A US startup is about to release a new kind of battery that offers twice the energy capacity of the lithium ion batteries we use in our devices today.

The doubling of capacity in these new lithium metal batteries comes from components that make the energy storage twice as dense as lithium ion, but the developers say their technology is just as safe and equally durable.

"With two-times the energy density, we can make a battery half the size, but that still lasts the same amount of time, as a lithium ion battery," Qichao Hu Hu, CEO of SolidEnergy, told Rob Matheson at MIT News. "Or we can make a battery the same size as a lithium ion battery, but now it will last twice as long."

Hu, a former researcher at MIT, founded SolidEnergy in 2012 with the goal of making 'anode-free' batteries.

The units they're just starting to commercialise swap out graphite as the anode – the electrode used in most rechargeable lithium ion devices for charging and discharging – and replace it with a much thinner lithium-metal foil, which can hold more ions, giving extra storage capacity.

When used in a smartphone, for example, the company's battery would be half the size of the lithium ion battery used in the iPhone 6, while offering a stronger electric current too – 2.0 amp hours, compared to the iPhone 6 battery's 1.8 amp hours.

Lithium metal has long been a focus for battery scientists because of the extra energy capacity it affords, but significant roadblocks have meant it's never been a serious option before now.

Previously, lithium metal was prone to forming compounds that increase resistance in the battery, reducing the life cycle of the component.

In the worst-case scenario, these kinds of compounds – including bumps in the anode called dendrites – can lead to charging issues, short circuits, and even flammable electrolytes, which can make batteries burn or explode.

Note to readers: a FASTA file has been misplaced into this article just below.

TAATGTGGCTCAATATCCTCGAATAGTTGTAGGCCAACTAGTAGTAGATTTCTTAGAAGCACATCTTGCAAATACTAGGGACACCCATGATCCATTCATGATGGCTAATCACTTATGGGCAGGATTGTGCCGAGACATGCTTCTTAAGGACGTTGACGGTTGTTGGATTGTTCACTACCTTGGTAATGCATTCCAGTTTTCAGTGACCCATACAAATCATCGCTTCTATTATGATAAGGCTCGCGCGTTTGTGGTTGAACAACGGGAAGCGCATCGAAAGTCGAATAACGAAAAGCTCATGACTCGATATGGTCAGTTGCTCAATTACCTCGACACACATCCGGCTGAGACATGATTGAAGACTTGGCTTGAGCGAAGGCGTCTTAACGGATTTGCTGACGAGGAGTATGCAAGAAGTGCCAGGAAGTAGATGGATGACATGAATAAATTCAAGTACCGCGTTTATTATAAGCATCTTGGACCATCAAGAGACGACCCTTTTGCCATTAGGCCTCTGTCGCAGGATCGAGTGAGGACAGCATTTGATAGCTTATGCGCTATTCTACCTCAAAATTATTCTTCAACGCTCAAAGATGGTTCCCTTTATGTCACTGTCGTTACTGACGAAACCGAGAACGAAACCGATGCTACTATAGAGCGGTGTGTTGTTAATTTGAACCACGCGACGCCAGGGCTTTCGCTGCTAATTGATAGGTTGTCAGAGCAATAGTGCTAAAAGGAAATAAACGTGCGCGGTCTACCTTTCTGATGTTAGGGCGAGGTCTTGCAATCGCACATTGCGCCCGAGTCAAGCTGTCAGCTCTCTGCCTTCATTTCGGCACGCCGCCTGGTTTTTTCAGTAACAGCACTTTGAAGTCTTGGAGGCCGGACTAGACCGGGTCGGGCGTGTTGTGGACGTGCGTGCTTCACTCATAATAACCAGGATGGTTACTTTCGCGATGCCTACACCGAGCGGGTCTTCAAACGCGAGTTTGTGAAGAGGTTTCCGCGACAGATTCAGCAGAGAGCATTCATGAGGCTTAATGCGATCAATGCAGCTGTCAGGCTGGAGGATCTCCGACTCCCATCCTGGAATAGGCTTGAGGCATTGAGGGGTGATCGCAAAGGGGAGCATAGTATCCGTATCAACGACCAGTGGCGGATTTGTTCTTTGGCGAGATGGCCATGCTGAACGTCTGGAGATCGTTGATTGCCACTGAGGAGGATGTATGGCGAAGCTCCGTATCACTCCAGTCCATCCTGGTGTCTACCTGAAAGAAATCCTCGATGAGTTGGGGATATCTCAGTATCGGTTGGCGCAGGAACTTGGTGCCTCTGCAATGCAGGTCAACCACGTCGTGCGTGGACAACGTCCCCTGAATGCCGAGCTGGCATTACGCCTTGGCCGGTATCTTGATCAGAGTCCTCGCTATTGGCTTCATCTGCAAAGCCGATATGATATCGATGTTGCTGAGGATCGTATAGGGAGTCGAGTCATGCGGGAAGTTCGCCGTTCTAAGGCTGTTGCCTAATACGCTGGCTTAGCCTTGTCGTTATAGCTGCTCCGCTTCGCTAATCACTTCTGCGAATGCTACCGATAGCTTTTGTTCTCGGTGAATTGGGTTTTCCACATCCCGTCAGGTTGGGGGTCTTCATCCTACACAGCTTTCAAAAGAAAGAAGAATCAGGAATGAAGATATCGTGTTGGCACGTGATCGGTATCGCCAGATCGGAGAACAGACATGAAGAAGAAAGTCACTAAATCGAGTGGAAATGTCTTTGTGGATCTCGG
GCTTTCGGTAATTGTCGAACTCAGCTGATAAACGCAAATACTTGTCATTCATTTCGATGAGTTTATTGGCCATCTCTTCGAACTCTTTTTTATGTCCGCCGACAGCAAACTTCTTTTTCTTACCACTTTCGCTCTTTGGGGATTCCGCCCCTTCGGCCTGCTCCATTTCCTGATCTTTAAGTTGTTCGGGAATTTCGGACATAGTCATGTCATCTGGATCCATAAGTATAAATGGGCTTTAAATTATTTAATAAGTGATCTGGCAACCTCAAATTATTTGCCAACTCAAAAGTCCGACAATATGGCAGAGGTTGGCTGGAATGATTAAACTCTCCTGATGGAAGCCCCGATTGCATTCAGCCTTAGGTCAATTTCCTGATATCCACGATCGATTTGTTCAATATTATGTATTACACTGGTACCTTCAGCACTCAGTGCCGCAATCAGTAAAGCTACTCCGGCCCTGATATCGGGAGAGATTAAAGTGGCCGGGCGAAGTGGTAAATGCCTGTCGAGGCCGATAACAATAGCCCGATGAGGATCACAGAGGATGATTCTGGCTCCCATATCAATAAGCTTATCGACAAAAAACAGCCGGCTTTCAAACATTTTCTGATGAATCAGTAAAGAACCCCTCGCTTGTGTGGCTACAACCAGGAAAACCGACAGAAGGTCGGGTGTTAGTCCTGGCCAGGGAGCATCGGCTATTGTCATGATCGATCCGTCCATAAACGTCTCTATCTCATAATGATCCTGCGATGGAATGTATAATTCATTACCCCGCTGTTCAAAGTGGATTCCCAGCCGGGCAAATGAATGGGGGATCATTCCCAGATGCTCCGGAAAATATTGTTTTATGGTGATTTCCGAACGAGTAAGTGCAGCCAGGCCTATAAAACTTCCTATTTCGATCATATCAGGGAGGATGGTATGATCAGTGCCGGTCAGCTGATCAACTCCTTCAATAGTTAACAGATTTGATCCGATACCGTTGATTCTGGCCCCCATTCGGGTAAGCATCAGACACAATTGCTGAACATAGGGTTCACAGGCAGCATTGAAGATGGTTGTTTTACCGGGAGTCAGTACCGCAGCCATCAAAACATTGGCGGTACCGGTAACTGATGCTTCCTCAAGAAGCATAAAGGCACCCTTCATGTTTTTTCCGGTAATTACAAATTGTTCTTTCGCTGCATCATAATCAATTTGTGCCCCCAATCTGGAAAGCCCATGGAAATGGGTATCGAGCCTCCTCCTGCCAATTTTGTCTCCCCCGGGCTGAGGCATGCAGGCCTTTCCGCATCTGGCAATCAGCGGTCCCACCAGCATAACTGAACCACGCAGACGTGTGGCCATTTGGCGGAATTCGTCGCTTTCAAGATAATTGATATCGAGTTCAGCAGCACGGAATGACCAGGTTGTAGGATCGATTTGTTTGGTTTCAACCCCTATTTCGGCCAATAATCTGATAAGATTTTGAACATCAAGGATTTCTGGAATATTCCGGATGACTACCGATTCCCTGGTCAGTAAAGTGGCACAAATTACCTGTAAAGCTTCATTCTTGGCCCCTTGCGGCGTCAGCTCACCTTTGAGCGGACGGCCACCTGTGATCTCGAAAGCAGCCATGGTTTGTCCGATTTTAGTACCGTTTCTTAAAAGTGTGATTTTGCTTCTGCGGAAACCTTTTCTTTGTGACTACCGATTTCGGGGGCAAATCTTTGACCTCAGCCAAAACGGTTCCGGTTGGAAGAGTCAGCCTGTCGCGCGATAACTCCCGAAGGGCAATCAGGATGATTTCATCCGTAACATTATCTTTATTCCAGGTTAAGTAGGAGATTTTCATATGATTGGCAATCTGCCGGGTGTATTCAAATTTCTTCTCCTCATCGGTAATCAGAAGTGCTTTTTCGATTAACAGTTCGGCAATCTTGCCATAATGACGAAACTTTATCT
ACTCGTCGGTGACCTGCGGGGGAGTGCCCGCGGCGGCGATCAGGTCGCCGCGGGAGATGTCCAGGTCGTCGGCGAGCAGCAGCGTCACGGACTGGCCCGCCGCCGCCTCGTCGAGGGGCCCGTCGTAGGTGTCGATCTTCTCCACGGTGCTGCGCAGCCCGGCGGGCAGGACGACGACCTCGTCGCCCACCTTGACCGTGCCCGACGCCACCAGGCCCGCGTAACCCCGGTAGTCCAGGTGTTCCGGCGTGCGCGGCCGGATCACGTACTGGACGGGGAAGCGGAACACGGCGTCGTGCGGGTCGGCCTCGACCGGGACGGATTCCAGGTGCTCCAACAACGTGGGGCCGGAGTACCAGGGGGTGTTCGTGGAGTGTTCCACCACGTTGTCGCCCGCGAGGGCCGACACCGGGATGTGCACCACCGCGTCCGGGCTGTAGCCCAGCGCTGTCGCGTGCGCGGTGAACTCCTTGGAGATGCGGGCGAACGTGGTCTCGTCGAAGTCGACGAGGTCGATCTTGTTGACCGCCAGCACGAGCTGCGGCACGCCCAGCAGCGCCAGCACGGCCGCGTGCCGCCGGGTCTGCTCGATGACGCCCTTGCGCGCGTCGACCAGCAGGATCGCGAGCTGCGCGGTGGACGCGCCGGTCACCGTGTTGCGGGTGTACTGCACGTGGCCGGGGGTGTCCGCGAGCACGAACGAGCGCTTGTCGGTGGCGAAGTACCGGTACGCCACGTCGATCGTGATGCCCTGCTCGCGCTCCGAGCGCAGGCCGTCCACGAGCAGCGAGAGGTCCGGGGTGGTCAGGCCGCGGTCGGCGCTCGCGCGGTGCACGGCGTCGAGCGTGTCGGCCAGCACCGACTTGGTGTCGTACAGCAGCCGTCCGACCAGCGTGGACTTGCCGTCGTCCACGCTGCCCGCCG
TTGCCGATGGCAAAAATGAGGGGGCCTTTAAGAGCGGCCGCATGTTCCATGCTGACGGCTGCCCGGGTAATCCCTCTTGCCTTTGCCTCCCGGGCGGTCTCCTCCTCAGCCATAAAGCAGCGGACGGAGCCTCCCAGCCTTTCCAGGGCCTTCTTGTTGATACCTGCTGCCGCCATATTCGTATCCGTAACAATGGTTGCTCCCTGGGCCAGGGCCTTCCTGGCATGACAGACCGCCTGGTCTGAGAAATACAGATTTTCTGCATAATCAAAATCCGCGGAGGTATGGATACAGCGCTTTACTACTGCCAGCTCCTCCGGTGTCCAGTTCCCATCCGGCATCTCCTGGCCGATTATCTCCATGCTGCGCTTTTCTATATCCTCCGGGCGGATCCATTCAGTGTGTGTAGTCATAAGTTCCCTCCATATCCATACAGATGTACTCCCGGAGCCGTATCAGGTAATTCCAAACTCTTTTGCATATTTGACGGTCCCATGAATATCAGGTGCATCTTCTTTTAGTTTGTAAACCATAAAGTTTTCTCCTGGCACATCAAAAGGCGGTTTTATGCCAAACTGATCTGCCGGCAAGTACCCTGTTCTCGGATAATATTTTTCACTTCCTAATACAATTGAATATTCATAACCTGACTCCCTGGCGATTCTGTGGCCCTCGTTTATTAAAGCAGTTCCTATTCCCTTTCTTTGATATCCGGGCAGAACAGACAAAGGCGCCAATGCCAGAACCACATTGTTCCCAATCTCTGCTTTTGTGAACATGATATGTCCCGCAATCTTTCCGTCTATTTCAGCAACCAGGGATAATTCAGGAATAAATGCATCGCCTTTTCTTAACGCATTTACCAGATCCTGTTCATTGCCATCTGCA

Hu's team got around these issues by developing a lithium metal foil that doesn't need to be heated to function, and isn't flammable.

The foil, which is several times thinner than a conventional graphite anode – or one composed of carbon or silicon, for that matter – is also chemically modified to prevent the kind of negative reactions that previous lithium metal batteries were susceptible to.

But the most exciting thing about the lithium metal batteries is just how imminent they are. SolidEnergy says the first batteries will hit the market this November to power drones.

"Several customers are using drones and balloons to provide free internet to the developing world, and to survey for disaster relief," Hu told MIT News. "It's a very exciting and noble application."

Beyond that, the company says batteries for smartphones and wearable personal devices should become available from early 2017 – although it's unclear at this point which device manufacturers SolidEnergy might be working with, so we can't be sure what brands and products the batteries will ultimately turn up in (or when that might be).

But away from the world of smartphones and mobile devices, the biggest impact could be felt in devices that are a lot larger than personal electronics.

Hu says this kind of battery technology could make a "a huge societal impact" in electric vehicles, which isn't surprising, considering how much more energy it takes to move a car down the road than it does to power your smartphone (unless you're playing the power-guzzling Pokémon Go, of course).

"Industry standard is that electric vehicles need to go at least 200 miles (322 kilometres) on a single charge," Hu explains. "We can make the battery half the size and half the weight, and it will travel the same distance, or we can make it the same size and same weight, and now it will go 400 miles (644 kilometres) on a single charge."

Of course, we'll just have to wait and see which devices and vehicles end up incorporating SolidEnergy's batteries, but it's pretty incredible to think that even just your smartphone's staying power could double next year. In other words, we can't wait.